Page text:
Yang, W.
    Umbach, E.
    Heske, C.
    Ultrafast Proton Dynamics in Aqueous Amino Acid Solutions Studied by Resonant Inelastic Soft X-ray Scattering2012In: Journal of Physical Chemistry B, ISSN 1520-6106, E-ISSN 1520-5207, Vol. 116, no 46, p. 13757-13764Article in journal (Refereed)
    Abstract [en]

    Resonant inelastic soft X-ray scattering (RIXS) has been used to study the electronic structure of glycine and lysine in aqueous solution. Upon variation of the pH value of the solution from acidic to basic, major changes of the nitrogen K edge RIXS data are observed for both amino acids, which are associated with the protonation and deprotonation of the amino groups. The experimental results are compared with simulations based on density functional theory, yielding a detailed understanding of the spectral changes, as well as insights into the ultrafast proton dynamics in the intermediate core-excited/ionized state of the RIXS process.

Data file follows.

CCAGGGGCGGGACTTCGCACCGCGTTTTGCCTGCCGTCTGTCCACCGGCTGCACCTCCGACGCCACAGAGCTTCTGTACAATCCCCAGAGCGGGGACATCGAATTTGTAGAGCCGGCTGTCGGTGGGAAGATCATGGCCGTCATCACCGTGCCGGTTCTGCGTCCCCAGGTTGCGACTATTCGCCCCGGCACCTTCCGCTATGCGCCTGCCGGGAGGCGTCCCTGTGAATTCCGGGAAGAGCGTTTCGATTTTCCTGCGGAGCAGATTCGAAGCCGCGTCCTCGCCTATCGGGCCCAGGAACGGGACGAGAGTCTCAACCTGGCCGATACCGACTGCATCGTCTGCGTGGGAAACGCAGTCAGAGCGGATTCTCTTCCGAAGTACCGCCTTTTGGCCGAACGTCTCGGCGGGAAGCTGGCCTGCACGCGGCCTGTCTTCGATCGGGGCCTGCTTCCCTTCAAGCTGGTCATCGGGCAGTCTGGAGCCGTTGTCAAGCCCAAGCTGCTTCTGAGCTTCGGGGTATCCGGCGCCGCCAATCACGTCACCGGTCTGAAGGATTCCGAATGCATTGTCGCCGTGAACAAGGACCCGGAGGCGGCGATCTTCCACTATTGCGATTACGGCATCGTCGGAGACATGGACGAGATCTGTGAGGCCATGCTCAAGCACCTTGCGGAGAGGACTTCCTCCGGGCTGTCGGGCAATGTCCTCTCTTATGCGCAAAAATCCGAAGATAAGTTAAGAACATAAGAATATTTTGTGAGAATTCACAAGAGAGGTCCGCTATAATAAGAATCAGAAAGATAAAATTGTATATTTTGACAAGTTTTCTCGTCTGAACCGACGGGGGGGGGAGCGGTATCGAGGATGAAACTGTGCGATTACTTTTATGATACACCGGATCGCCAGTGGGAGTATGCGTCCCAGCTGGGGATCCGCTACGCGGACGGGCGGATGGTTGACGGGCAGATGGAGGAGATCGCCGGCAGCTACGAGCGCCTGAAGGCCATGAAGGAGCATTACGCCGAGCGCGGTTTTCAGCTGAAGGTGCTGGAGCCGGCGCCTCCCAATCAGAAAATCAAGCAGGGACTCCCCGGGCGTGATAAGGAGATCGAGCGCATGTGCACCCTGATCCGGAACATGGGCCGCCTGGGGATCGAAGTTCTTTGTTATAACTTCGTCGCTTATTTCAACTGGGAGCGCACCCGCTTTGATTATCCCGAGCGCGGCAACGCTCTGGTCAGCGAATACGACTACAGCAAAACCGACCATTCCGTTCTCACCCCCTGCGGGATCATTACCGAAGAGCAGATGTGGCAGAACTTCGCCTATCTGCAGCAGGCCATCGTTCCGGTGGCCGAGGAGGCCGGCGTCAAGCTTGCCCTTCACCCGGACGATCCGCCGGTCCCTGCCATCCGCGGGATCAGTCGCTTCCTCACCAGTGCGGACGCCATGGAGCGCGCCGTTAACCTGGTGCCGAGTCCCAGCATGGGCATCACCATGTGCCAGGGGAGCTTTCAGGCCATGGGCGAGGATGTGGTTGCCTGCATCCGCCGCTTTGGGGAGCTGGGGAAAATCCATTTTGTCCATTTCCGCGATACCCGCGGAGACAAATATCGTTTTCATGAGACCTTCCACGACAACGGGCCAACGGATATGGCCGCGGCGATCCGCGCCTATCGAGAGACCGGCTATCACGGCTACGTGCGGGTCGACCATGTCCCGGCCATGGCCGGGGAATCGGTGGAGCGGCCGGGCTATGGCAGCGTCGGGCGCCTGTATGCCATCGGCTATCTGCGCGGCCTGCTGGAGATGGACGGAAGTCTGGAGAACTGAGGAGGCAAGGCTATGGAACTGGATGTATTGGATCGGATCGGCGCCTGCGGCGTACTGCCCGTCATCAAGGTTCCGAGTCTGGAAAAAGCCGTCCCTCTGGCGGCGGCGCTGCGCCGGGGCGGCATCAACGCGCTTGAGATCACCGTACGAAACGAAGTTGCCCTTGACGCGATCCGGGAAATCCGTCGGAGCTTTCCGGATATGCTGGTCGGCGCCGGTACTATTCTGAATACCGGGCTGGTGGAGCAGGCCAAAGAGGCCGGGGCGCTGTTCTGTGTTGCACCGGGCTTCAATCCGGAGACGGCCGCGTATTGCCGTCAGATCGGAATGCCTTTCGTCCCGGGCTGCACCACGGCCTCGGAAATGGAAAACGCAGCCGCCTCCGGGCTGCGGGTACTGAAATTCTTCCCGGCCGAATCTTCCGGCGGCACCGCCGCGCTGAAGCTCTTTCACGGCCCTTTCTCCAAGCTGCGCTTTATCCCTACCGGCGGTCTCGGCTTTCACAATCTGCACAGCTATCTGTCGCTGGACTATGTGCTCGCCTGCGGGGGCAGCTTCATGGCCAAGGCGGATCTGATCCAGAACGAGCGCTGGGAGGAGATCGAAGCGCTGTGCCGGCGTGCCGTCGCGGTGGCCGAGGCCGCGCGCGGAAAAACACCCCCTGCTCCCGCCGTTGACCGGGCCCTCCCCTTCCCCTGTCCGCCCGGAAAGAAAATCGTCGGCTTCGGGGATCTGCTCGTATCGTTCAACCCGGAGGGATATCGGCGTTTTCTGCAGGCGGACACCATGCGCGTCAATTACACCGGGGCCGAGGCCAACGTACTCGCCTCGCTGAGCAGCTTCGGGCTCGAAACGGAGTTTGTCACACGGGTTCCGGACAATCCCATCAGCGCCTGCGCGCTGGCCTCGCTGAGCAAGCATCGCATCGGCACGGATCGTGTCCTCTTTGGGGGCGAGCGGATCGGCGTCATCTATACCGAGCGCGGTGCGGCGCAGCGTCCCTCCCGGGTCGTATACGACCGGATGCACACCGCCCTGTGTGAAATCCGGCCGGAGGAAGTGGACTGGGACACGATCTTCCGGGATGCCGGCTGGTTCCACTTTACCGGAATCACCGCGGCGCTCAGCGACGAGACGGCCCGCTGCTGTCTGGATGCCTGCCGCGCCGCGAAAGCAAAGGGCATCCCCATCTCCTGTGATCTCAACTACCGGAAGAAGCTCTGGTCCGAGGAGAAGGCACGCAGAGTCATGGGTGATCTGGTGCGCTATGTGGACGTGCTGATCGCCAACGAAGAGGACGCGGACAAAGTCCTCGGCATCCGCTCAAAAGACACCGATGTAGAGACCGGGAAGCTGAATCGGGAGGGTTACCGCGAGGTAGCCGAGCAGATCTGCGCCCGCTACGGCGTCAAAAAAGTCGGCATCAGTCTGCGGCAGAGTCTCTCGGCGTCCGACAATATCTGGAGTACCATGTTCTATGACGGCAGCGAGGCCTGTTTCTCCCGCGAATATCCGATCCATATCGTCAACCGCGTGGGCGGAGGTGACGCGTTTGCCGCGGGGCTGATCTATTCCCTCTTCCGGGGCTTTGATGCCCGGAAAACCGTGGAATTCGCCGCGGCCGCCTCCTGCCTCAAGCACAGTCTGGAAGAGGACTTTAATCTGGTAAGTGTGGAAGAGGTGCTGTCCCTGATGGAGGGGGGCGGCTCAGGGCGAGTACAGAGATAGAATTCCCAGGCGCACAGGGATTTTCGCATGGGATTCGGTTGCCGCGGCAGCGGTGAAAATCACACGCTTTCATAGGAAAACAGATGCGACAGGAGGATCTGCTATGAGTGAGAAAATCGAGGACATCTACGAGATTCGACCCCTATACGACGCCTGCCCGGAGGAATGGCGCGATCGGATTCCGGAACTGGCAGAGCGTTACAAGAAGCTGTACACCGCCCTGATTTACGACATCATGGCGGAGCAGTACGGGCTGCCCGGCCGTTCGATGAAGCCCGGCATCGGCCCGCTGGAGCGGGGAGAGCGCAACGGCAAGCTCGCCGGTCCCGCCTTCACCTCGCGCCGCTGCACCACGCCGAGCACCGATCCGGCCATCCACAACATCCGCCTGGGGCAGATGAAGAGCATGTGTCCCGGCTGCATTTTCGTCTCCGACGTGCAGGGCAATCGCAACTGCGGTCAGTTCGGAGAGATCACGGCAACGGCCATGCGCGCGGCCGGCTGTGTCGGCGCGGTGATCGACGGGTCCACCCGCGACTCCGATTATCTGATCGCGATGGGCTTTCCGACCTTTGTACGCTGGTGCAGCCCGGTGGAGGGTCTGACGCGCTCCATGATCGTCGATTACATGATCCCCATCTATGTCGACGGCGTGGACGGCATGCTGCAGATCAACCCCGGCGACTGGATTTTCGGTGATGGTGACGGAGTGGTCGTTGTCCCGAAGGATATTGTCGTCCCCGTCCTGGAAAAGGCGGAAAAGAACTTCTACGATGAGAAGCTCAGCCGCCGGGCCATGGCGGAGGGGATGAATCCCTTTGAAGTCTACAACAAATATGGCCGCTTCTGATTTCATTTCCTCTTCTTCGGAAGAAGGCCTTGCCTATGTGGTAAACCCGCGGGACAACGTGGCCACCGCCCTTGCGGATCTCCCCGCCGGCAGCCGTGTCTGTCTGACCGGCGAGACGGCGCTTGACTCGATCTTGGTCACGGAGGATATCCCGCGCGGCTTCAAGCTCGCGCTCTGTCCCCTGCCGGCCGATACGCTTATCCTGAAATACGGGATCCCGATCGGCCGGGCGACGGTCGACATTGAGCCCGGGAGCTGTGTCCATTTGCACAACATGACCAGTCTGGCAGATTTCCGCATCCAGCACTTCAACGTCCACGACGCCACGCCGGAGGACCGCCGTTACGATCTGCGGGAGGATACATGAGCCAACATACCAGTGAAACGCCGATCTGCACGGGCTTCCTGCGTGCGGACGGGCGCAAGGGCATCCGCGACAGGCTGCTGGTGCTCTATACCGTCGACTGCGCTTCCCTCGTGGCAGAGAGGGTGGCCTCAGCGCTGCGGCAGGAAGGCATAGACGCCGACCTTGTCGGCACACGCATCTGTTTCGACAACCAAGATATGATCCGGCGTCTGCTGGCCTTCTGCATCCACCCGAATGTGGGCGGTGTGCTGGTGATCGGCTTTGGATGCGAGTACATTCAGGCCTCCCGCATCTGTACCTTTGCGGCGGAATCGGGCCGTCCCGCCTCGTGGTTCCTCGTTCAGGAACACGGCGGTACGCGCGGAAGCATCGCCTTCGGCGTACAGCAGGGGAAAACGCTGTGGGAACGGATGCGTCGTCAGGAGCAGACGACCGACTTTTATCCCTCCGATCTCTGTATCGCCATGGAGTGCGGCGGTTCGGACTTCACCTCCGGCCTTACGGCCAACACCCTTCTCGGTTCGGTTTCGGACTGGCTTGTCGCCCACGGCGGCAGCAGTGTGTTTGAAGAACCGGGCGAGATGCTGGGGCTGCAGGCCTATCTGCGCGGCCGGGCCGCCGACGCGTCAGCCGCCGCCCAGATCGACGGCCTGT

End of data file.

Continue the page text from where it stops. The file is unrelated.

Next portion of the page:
• 12. Botan, Alexandru
    et al.
    Favela-Rosales, Fernando
    Fuchs, Patrick F. J.
    Javanainen, Matti
    Kanduc, Matej
    Kulig, Waldemar
    Lamber, Antti
    Loison, Claire
    Lyubartsev, Alexander
    Stockholm University, Faculty of Science, Department of Materials and Environmental Chemistry (MMK).
    Miettinen, Markus S.
    Monticelli, Luca
    Maatta, Jukka
    Ollila, O. H. Samuli
    Retegan, Marius
    Rog, Tomasz
    Santuz, Hubert
    Tynkkynen, Joona
    Toward Atomistic Resolution Structure of Phosphatidylcholine Headgroup and Glycerol Backbone at Different Ambient Conditions2015In: Journal of Physical Chemistry B, ISSN 1520-6106, E-ISSN 1520-5207, Vol. 119, no 49, p. 15075-15088Article in journal (Refereed)
    Abstract [en]